Saturday, February 18, 2012

    I attended a cheerleading competition today.  Little girls from pre-school through high school competed with teams from around the state.  It was exciting, fun, and entertaining.  It was also educational.  The educational piece, for me, came in the relationship between the type and frequency of praise bestowed upon the members of the team and the team’s attitude, pleasure in performing, and success.  As I watched the teams take to the floor, I also watched their coaches.  
    I watched a pair of coaches hug each member prior to competition, smile at them, tell them that they were going to be great, and to have fun.  The team went out and looked like they really enjoyed themselves.  They were a pleasure to watch and they did great.  When they were finished, the coaches jumped up, ran to them, arms open and smiles on their faces, congratulating them for doing the best they had ever done. Team members and coaches ran out of the auditorium, chattering about what fun that had been.
    In contrast, another coach sternly reminded the girls that they needed to do their best, yelled to them from across the room to smile, motioned throughout their performance to any member who was not doing something right.  When the competition was over, the team quietly left the floor. Without a word, the coach turned her back and the team quietly followed her out of the auditorium.
    Which team do you think did better at the end of the day?  Which girls are having a healthier experience?  Which girls are being empowered to do their best and to enjoy what they do, to feel good about themselves and their accomplishments? It is obvious that the team with the positive attitude, with the praise-bestowing coaches did far better than the team with the stern, all business coach.  When awards were handed out, another team took first prize, and the positive attitude team ran to them to congratulate them, following their coaches’ lead who walked over and shook hands with the winning coaches, congratulating them.  The negative attitude team sat sullenly, complaining to each other that they should have gotten better scores.  Their coach frowned at the winners and told her team that if they had tried harder they would have done better.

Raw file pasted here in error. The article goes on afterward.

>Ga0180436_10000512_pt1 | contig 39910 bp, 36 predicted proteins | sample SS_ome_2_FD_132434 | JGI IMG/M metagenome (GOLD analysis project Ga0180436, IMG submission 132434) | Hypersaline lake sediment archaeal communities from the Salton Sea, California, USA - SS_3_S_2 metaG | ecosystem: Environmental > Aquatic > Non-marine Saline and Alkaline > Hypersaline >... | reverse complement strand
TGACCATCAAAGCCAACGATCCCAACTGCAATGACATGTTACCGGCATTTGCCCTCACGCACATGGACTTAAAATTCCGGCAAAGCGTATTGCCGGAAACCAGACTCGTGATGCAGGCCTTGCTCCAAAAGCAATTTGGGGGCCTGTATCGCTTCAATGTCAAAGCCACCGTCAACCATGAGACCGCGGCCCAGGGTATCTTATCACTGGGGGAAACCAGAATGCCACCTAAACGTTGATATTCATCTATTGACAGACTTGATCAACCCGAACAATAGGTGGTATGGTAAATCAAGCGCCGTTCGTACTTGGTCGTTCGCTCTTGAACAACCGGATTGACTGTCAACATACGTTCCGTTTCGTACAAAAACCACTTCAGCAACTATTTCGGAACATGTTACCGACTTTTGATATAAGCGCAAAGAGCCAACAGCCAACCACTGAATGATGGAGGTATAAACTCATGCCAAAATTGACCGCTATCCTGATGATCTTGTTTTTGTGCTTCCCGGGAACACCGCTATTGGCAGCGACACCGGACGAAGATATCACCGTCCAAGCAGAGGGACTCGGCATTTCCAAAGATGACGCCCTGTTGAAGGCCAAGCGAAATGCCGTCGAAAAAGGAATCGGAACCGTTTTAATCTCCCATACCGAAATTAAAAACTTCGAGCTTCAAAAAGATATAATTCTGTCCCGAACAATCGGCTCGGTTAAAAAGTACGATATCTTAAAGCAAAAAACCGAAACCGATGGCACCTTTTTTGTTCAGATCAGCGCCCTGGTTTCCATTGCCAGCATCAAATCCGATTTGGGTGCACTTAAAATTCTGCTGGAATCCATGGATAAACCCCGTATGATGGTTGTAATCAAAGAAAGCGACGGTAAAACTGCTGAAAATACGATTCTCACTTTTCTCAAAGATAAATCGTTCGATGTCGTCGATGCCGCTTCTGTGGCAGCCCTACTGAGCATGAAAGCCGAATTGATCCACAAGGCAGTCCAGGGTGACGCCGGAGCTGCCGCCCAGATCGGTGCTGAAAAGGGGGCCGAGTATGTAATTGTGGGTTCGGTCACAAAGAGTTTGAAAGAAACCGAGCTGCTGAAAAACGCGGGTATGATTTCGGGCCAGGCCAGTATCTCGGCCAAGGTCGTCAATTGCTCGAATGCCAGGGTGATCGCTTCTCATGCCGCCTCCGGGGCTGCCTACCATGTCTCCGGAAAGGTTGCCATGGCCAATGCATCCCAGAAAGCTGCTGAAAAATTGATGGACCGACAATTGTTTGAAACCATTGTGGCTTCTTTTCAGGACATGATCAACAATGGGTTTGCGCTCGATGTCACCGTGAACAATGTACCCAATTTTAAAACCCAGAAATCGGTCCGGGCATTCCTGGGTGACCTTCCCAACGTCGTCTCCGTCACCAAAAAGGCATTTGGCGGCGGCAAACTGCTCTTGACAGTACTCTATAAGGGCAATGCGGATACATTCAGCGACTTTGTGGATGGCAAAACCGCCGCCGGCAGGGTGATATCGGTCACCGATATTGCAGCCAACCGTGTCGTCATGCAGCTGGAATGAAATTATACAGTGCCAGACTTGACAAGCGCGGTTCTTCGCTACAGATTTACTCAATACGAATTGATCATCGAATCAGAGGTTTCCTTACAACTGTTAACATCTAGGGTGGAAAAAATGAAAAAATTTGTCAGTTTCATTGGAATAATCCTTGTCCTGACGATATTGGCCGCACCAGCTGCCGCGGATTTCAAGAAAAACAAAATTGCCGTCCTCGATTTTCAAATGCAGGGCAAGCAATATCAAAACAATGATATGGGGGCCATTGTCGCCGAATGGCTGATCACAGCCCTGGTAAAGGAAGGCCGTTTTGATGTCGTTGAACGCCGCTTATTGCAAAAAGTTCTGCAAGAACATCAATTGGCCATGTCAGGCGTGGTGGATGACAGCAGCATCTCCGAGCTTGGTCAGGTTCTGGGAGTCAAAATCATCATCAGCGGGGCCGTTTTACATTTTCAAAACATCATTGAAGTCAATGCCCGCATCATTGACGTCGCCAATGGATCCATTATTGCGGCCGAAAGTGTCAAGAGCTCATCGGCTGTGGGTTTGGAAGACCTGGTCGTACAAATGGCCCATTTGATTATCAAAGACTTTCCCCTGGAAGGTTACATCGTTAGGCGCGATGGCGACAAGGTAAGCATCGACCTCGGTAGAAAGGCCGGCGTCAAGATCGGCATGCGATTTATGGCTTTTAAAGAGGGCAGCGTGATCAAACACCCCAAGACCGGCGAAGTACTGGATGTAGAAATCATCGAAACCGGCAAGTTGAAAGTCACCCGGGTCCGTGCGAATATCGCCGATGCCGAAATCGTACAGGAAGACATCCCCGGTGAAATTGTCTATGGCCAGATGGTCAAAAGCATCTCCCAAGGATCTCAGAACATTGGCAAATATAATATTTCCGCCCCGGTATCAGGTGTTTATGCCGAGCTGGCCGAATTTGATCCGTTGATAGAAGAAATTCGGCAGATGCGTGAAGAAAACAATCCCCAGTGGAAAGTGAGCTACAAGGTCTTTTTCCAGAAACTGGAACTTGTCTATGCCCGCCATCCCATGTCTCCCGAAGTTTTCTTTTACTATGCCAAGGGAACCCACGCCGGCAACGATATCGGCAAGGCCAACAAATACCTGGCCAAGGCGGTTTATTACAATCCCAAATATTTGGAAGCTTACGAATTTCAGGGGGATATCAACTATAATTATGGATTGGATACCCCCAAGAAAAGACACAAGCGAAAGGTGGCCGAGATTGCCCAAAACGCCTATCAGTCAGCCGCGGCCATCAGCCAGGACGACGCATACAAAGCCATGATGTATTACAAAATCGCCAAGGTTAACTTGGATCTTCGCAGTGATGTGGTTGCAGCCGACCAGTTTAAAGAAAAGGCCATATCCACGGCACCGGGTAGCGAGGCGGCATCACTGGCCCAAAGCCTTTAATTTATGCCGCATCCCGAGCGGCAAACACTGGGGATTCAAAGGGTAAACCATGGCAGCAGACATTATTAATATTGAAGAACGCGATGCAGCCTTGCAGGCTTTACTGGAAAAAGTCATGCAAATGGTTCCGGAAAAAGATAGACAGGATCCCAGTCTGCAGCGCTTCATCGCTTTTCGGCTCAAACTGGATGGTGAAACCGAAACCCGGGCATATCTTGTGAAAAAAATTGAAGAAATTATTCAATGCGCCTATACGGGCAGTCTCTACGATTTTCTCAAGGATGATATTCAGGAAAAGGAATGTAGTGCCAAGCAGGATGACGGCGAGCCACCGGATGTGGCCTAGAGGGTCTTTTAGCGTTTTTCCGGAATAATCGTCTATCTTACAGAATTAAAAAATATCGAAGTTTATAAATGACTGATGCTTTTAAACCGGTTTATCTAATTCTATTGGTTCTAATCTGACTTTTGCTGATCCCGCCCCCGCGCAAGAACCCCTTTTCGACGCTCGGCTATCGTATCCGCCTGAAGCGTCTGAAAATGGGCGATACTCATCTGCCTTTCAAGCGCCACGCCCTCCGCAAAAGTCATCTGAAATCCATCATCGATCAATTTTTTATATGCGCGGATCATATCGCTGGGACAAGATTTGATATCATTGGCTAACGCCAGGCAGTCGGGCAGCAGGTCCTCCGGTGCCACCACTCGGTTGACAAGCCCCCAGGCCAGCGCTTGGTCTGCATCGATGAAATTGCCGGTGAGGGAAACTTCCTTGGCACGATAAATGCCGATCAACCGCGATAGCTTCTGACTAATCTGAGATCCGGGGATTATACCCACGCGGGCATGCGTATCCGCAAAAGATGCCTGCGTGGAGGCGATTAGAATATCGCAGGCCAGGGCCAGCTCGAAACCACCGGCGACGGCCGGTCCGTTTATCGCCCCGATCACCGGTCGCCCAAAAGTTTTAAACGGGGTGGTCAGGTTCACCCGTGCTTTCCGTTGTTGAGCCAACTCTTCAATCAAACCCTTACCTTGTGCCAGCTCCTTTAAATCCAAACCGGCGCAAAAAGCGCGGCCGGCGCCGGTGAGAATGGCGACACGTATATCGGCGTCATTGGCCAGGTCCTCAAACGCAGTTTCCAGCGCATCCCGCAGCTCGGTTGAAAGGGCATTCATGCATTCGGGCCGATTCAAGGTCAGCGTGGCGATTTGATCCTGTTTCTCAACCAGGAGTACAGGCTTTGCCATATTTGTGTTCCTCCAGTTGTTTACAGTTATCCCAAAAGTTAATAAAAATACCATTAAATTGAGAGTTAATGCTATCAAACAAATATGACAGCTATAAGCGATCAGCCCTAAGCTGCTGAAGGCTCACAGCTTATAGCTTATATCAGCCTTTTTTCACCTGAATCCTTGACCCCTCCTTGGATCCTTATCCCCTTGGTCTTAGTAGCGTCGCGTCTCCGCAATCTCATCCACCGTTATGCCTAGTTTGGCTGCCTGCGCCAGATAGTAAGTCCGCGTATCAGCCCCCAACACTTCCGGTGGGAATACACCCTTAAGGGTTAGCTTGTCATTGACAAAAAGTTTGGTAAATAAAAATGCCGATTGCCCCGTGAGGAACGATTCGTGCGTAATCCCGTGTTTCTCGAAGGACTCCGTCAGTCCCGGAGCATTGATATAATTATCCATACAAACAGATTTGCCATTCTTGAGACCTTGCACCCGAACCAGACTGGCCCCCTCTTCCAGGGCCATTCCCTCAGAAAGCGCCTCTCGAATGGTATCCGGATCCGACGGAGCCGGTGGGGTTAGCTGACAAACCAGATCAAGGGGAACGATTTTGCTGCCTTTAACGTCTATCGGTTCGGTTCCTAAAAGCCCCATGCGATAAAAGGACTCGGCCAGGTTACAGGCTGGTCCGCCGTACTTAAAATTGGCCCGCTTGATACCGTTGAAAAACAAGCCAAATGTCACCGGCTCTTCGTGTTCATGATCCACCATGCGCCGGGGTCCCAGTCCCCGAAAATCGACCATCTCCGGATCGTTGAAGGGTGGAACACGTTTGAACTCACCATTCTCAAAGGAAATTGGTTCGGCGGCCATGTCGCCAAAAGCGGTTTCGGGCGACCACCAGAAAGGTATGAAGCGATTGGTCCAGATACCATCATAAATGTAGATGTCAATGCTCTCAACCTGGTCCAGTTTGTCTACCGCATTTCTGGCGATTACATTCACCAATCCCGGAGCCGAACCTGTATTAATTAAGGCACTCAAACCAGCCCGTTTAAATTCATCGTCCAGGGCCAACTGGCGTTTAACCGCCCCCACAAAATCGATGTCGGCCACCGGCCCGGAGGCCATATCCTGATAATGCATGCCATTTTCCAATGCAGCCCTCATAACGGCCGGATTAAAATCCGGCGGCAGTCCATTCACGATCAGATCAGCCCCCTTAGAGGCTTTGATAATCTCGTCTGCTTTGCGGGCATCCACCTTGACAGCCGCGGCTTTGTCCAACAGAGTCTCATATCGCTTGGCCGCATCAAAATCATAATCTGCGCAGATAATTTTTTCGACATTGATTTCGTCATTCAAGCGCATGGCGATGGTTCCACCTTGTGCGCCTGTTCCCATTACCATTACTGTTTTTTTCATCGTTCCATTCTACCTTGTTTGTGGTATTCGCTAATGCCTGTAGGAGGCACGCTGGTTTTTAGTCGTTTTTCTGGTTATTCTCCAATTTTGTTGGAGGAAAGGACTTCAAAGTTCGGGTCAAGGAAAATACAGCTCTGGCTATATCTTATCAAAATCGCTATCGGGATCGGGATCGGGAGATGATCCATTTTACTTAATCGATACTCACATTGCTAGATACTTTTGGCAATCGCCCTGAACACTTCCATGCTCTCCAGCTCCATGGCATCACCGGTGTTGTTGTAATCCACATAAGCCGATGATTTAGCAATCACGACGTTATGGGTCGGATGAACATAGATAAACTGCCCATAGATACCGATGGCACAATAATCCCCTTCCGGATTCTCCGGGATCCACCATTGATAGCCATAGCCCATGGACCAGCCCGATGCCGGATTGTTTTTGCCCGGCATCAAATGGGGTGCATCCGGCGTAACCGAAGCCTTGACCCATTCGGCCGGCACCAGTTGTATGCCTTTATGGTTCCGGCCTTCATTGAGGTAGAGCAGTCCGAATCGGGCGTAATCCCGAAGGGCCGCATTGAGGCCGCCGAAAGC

Praise and a positive attitude will win out every time.
    Planning to write about praise today, I was surprised to see a friend’s post Are Our Children Overpraised? | Child Mind Institute (  If you are interested in the research on praise, take a look at the website.

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